Ethics teaching on 'Beginning of Life' issues in UK medical schools

Christopher Oldroyd, Lydie Fialova

Research output: Contribution to journalArticlepeer-review

Abstract

Medical ethics forms an essential component of an undergraduate medical programme. In the UK the Institute of Medical Ethics has released a consensus statement detailing its recommendations for a minimum curriculum for ethics. One important issue it highlights for inclusion is 'Beginning of Life', which includes a wide range of themes. This paper presents an evaluation of the current teaching and assessment of these important issues in UK medical schools, complemented by a specific analysis of students' reaction to the teaching they received at the University of Edinburgh as part of their Obstetrics and Gynaecology rotation. Schools which responded to the survey reported a wide range of teaching and assessment methods. While there was a good overall coverage of topics, only one of them was covered by every institution and the religious/cultural elements of those topics were often neglected. The medical schools viewed better clinical integration of ethics teaching as the best route to improvement, but the students reported a desire for more ethics teaching in the form of specific tutorials, lectures or discussions. It is likely that a combination of these approaches will lead to significant improvements in the delivery of ethics teaching in this area and in others.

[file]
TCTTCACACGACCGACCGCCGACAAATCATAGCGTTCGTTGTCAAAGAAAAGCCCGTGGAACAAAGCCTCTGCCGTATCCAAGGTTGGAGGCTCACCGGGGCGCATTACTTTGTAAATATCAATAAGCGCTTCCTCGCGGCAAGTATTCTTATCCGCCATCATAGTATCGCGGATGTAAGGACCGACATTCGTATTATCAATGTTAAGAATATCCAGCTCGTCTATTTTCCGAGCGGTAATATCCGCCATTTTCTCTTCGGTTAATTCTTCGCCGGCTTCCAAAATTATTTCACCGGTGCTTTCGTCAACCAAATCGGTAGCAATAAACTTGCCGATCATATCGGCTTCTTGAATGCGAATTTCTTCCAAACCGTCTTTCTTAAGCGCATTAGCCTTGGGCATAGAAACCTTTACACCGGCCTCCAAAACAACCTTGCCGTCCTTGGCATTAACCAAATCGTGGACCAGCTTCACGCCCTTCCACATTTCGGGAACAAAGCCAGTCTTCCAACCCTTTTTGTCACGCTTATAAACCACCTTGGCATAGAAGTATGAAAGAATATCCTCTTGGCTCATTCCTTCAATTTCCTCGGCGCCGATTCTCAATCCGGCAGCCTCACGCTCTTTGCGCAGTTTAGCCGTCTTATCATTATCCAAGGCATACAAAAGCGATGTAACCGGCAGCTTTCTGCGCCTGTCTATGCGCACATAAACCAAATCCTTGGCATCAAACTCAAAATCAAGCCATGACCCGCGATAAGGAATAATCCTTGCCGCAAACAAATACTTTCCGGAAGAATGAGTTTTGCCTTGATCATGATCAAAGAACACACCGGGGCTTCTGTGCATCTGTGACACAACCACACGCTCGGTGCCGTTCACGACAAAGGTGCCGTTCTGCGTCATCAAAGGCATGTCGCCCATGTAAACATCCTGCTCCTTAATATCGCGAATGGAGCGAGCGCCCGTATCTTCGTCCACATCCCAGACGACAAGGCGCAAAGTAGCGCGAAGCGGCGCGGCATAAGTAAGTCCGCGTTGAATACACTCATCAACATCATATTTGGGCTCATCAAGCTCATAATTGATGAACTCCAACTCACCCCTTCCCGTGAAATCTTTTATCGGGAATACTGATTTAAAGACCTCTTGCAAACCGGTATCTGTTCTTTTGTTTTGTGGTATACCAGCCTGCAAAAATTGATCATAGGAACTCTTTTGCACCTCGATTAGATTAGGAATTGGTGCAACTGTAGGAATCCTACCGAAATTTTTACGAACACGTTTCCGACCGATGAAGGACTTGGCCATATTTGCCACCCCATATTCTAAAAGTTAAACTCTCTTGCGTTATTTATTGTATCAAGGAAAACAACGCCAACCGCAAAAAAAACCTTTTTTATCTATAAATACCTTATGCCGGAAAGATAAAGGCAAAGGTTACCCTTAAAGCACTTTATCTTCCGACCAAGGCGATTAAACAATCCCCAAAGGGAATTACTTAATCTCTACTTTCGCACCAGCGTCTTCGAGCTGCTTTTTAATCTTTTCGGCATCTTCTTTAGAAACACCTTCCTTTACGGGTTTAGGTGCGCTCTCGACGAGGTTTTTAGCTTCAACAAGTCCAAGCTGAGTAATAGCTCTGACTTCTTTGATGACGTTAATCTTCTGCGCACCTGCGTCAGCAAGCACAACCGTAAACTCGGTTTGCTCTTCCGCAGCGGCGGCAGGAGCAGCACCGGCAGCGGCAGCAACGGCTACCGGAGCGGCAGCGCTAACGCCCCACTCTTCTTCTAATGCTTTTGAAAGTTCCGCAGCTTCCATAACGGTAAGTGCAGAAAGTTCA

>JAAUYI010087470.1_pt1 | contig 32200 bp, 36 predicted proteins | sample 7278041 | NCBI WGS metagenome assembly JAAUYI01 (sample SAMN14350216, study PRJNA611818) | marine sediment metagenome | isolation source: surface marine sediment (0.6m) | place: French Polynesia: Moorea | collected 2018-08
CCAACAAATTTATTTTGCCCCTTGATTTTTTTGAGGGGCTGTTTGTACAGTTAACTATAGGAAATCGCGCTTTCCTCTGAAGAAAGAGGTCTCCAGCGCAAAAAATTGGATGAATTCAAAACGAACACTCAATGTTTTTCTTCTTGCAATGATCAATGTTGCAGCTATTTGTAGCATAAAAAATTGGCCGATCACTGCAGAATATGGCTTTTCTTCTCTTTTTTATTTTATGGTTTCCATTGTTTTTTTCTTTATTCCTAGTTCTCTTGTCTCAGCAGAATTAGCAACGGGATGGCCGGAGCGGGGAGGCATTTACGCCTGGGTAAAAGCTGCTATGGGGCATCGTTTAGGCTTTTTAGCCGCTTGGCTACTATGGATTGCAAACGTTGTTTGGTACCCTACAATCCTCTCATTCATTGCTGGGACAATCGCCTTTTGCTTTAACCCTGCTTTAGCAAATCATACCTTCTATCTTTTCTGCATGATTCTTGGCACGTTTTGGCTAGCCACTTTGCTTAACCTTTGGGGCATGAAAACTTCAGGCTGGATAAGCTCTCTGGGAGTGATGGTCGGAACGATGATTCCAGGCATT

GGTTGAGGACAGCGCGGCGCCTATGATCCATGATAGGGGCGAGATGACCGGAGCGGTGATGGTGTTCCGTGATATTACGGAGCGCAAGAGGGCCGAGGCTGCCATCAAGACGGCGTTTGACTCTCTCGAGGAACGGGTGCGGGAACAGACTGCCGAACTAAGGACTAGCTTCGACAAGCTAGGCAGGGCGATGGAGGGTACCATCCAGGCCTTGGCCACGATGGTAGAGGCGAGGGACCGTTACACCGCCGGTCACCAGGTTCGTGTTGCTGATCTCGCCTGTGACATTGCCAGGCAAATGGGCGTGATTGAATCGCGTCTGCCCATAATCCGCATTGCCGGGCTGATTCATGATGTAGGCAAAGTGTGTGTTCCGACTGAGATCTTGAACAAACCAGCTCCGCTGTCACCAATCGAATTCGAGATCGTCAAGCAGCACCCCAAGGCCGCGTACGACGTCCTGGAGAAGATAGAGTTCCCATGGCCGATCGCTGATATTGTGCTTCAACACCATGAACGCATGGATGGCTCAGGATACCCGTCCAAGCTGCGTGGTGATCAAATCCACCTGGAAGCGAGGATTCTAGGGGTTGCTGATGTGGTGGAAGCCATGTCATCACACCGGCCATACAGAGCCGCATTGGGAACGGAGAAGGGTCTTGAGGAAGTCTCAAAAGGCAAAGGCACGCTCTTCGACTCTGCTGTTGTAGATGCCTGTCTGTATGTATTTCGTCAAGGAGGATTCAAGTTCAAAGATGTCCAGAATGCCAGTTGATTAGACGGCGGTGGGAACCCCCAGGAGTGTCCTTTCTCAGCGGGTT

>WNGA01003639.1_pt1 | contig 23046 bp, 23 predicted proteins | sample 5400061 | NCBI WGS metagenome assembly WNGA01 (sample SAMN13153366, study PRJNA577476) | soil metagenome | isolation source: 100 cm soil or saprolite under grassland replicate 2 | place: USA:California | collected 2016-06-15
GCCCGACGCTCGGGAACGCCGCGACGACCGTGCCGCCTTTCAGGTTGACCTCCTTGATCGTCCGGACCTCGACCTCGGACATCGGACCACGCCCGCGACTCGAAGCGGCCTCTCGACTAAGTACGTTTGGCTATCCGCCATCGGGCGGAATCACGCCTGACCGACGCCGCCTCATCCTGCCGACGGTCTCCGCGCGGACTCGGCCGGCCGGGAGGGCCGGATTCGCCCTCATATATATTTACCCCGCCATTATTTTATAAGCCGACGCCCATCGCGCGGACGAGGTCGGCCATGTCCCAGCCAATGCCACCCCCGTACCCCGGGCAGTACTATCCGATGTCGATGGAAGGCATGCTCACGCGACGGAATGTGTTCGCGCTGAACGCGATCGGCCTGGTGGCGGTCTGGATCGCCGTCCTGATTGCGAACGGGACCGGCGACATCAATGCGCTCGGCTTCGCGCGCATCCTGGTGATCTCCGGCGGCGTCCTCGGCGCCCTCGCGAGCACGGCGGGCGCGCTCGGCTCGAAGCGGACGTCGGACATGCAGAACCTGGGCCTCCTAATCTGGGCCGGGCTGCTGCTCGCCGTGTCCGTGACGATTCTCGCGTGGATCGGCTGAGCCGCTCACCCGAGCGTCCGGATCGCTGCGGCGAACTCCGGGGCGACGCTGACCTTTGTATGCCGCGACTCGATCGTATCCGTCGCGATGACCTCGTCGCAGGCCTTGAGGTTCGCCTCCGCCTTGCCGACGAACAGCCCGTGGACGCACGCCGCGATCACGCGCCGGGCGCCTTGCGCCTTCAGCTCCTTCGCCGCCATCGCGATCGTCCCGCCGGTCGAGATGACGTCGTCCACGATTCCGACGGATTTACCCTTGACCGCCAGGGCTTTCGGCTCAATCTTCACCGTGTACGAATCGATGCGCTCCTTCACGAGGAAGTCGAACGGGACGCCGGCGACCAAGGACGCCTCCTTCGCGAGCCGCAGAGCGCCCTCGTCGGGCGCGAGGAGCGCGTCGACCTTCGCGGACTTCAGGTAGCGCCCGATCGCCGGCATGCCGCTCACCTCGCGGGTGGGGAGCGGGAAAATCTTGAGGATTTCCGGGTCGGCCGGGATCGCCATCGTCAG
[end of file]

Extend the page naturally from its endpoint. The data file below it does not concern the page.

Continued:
Original languageEnglish
Pages (from-to)849-53
Number of pages5
JournalJournal of Medical Ethics
Volume40
Issue number12
DOIs
Publication statusPublished - Dec 2014

Keywords

  • Beginning of Human Life
  • Consensus
  • Curriculum
  • Education, Medical, Undergraduate
  • Ethics, Medical
  • Female
  • Great Britain
  • Gynecology
  • Humans
  • Male
  • Needs Assessment
  • Obstetrics
  • Schools, Medical
  • Scotland
  • Students, Medical
  • Surveys and Questionnaires
  • Young Adult

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